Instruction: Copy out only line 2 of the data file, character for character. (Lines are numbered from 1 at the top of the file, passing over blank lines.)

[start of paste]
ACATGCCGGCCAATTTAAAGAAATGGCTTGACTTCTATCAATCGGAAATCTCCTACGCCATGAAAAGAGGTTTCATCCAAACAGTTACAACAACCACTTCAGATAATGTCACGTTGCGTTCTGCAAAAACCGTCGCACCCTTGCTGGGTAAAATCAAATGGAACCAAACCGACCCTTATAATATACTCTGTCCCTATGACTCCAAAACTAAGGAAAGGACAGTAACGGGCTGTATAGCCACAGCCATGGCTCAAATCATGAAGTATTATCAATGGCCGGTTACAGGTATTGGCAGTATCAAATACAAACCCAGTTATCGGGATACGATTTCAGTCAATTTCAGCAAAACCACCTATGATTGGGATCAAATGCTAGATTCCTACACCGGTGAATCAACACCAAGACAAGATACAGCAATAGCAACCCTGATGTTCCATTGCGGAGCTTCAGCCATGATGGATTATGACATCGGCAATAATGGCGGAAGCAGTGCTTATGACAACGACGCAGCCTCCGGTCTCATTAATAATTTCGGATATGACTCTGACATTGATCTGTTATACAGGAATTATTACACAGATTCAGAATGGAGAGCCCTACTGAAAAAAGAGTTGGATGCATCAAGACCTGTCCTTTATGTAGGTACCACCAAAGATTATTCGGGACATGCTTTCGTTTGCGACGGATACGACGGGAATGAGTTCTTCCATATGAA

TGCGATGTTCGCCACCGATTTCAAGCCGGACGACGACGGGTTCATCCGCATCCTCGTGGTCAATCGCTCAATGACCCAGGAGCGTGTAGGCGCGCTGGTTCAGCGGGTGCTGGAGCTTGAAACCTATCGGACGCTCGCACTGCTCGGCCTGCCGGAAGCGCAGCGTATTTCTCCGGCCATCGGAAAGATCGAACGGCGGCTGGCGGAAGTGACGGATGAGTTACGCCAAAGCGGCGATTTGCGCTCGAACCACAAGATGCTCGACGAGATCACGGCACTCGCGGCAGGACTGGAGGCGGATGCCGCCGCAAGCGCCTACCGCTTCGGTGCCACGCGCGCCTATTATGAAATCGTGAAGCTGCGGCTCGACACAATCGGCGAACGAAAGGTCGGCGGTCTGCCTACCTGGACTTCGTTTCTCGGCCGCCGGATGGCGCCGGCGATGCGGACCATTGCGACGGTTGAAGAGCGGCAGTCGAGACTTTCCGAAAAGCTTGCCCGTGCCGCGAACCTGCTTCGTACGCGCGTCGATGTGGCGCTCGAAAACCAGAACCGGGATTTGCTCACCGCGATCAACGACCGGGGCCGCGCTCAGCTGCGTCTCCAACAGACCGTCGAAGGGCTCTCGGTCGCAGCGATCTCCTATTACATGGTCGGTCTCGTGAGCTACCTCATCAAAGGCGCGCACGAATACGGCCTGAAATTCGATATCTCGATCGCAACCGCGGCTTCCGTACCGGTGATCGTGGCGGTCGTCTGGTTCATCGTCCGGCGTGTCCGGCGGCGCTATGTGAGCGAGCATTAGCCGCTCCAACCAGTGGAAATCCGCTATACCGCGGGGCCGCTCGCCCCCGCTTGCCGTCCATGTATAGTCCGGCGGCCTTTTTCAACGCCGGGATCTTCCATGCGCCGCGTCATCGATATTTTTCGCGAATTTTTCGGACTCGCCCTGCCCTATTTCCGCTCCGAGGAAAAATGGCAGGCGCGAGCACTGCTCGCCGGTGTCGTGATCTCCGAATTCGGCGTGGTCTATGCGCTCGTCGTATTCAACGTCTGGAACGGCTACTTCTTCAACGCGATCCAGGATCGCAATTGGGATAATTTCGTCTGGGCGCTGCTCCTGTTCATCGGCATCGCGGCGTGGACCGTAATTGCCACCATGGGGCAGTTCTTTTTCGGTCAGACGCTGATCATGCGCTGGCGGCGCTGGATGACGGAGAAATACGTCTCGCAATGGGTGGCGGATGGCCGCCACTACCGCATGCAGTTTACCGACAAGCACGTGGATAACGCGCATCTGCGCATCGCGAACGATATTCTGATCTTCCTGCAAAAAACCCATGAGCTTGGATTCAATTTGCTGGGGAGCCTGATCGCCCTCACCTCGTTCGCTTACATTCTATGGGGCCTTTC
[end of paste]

TGCGATGTTCGCCACCGATTTCAAGCCGGACGACGACGGGTTCATCCGCATCCTCGTGGTCAATCGCTCAATGACCCAGGAGCGTGTAGGCGCGCTGGTTCAGCGGGTGCTGGAGCTTGAAACCTATCGGACGCTCGCACTGCTCGGCCTGCCGGAAGCGCAGCGTATTTCTCCGGCCATCGGAAAGATCGAACGGCGGCTGGCGGAAGTGACGGATGAGTTACGCCAAAGCGGCGATTTGCGCTCGAACCACAAGATGCTCGACGAGATCACGGCACTCGCGGCAGGACTGGAGGCGGATGCCGCCGCAAGCGCCTACCGCTTCGGTGCCACGCGCGCCTATTATGAAATCGTGAAGCTGCGGCTCGACACAATCGGCGAACGAAAGGTCGGCGGTCTGCCTACCTGGACTTCGTTTCTCGGCCGCCGGATGGCGCCGGCGATGCGGACCATTGCGACGGTTGAAGAGCGGCAGTCGAGACTTTCCGAAAAGCTTGCCCGTGCCGCGAACCTGCTTCGTACGCGCGTCGATGTGGCGCTCGAAAACCAGAACCGGGATTTGCTCACCGCGATCAACGACCGGGGCCGCGCTCAGCTGCGTCTCCAACAGACCGTCGAAGGGCTCTCGGTCGCAGCGATCTCCTATTACATGGTCGGTCTCGTGAGCTACCTCATCAAAGGCGCGCACGAATACGGCCTGAAATTCGATATCTCGATCGCAACCGCGGCTTCCGTACCGGTGATCGTGGCGGTCGTCTGGTTCATCGTCCGGCGTGTCCGGCGGCGCTATGTGAGCGAGCATTAGCCGCTCCAACCAGTGGAAATCCGCTATACCGCGGGGCCGCTCGCCCCCGCTTGCCGTCCATGTATAGTCCGGCGGCCTTTTTCAACGCCGGGATCTTCCATGCGCCGCGTCATCGATATTTTTCGCGAATTTTTCGGACTCGCCCTGCCCTATTTCCGCTCCGAGGAAAAATGGCAGGCGCGAGCACTGCTCGCCGGTGTCGTGATCTCCGAATTCGGCGTGGTCTATGCGCTCGTCGTATTCAACGTCTGGAACGGCTACTTCTTCAACGCGATCCAGGATCGCAATTGGGATAATTTCGTCTGGGCGCTGCTCCTGTTCATCGGCATCGCGGCGTGGACCGTAATTGCCACCATGGGGCAGTTCTTTTTCGGTCAGACGCTGATCATGCGCTGGCGGCGCTGGATGACGGAGAAATACGTCTCGCAATGGGTGGCGGATGGCCGCCACTACCGCATGCAGTTTACCGACAAGCACGTGGATAACGCGCATCTGCGCATCGCGAACGATATTCTGATCTTCCTGCAAAAAACCCATGAGCTTGGATTCAATTTGCTGGGGAGCCTGATCGCCCTCACCTCGTTCGCTTACATTCTATGGGGCCTTTC